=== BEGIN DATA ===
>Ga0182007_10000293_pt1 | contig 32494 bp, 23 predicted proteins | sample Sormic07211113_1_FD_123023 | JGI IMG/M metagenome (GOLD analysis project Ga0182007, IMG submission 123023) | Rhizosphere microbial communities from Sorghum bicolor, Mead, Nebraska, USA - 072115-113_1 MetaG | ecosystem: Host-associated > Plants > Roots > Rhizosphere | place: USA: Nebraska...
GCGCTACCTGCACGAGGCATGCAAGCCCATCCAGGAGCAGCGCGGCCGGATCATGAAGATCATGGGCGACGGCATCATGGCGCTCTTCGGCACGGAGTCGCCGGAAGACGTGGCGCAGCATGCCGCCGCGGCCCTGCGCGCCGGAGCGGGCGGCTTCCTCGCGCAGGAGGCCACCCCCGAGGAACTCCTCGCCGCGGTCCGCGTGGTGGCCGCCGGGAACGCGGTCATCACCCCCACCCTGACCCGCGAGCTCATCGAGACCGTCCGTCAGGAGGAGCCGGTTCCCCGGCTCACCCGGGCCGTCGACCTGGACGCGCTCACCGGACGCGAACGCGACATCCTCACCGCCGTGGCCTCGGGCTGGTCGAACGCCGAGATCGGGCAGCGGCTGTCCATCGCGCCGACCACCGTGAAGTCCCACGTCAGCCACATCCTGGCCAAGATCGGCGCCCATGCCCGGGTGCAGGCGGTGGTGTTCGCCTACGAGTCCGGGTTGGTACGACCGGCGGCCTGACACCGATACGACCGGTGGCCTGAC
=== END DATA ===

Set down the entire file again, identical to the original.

>Ga0182007_10000293_pt1 | contig 32494 bp, 23 predicted proteins | sample Sormic07211113_1_FD_123023 | JGI IMG/M metagenome (GOLD analysis project Ga0182007, IMG submission 123023) | Rhizosphere microbial communities from Sorghum bicolor, Mead, Nebraska, USA - 072115-113_1 MetaG | ecosystem: Host-associated > Plants > Roots > Rhizosphere | place: USA: Nebraska...
GCGCTACCTGCACGAGGCATGCAAGCCCATCCAGGAGCAGCGCGGCCGGATCATGAAGATCATGGGCGACGGCATCATGGCGCTCTTCGGCACGGAGTCGCCGGAAGACGTGGCGCAGCATGCCGCCGCGGCCCTGCGCGCCGGAGCGGGCGGCTTCCTCGCGCAGGAGGCCACCCCCGAGGAACTCCTCGCCGCGGTCCGCGTGGTGGCCGCCGGGAACGCGGTCATCACCCCCACCCTGACCCGCGAGCTCATCGAGACCGTCCGTCAGGAGGAGCCGGTTCCCCGGCTCACCCGGGCCGTCGACCTGGACGCGCTCACCGGACGCGAACGCGACATCCTCACCGCCGTGGCCTCGGGCTGGTCGAACGCCGAGATCGGGCAGCGGCTGTCCATCGCGCCGACCACCGTGAAGTCCCACGTCAGCCACATCCTGGCCAAGATCGGCGCCCATGCCCGGGTGCAGGCGGTGGTGTTCGCCTACGAGTCCGGGTTGGTACGACCGGCGGCCTGACACCGATACGACCGGTGGCCTGAC